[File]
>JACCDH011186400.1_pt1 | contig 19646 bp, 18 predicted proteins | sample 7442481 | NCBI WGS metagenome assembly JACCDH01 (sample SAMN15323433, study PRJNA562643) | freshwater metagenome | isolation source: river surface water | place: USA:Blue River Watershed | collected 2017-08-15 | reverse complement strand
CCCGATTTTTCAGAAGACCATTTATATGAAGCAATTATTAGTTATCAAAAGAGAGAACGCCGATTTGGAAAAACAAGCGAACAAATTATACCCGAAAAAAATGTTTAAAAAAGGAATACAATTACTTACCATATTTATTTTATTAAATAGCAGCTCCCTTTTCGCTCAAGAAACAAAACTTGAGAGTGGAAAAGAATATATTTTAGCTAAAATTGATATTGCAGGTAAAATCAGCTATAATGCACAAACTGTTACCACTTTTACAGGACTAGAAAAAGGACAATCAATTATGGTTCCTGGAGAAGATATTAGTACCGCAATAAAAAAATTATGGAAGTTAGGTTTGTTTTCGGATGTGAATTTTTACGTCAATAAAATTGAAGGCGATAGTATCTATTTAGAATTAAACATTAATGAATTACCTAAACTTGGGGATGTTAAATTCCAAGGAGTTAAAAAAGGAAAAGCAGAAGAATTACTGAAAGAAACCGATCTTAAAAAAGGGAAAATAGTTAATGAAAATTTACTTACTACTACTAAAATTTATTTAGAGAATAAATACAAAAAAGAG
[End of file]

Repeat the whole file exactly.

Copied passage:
>JACCDH011186400.1_pt1 | contig 19646 bp, 18 predicted proteins | sample 7442481 | NCBI WGS metagenome assembly JACCDH01 (sample SAMN15323433, study PRJNA562643) | freshwater metagenome | isolation source: river surface water | place: USA:Blue River Watershed | collected 2017-08-15 | reverse complement strand
CCCGATTTTTCAGAAGACCATTTATATGAAGCAATTATTAGTTATCAAAAGAGAGAACGCCGATTTGGAAAAACAAGCGAACAAATTATACCCGAAAAAAATGTTTAAAAAAGGAATACAATTACTTACCATATTTATTTTATTAAATAGCAGCTCCCTTTTCGCTCAAGAAACAAAACTTGAGAGTGGAAAAGAATATATTTTAGCTAAAATTGATATTGCAGGTAAAATCAGCTATAATGCACAAACTGTTACCACTTTTACAGGACTAGAAAAAGGACAATCAATTATGGTTCCTGGAGAAGATATTAGTACCGCAATAAAAAAATTATGGAAGTTAGGTTTGTTTTCGGATGTGAATTTTTACGTCAATAAAATTGAAGGCGATAGTATCTATTTAGAATTAAACATTAATGAATTACCTAAACTTGGGGATGTTAAATTCCAAGGAGTTAAAAAAGGAAAAGCAGAAGAATTACTGAAAGAAACCGATCTTAAAAAAGGGAAAATAGTTAATGAAAATTTACTTACTACTACTAAAATTTATTTAGAGAATAAATACAAAAAAGAG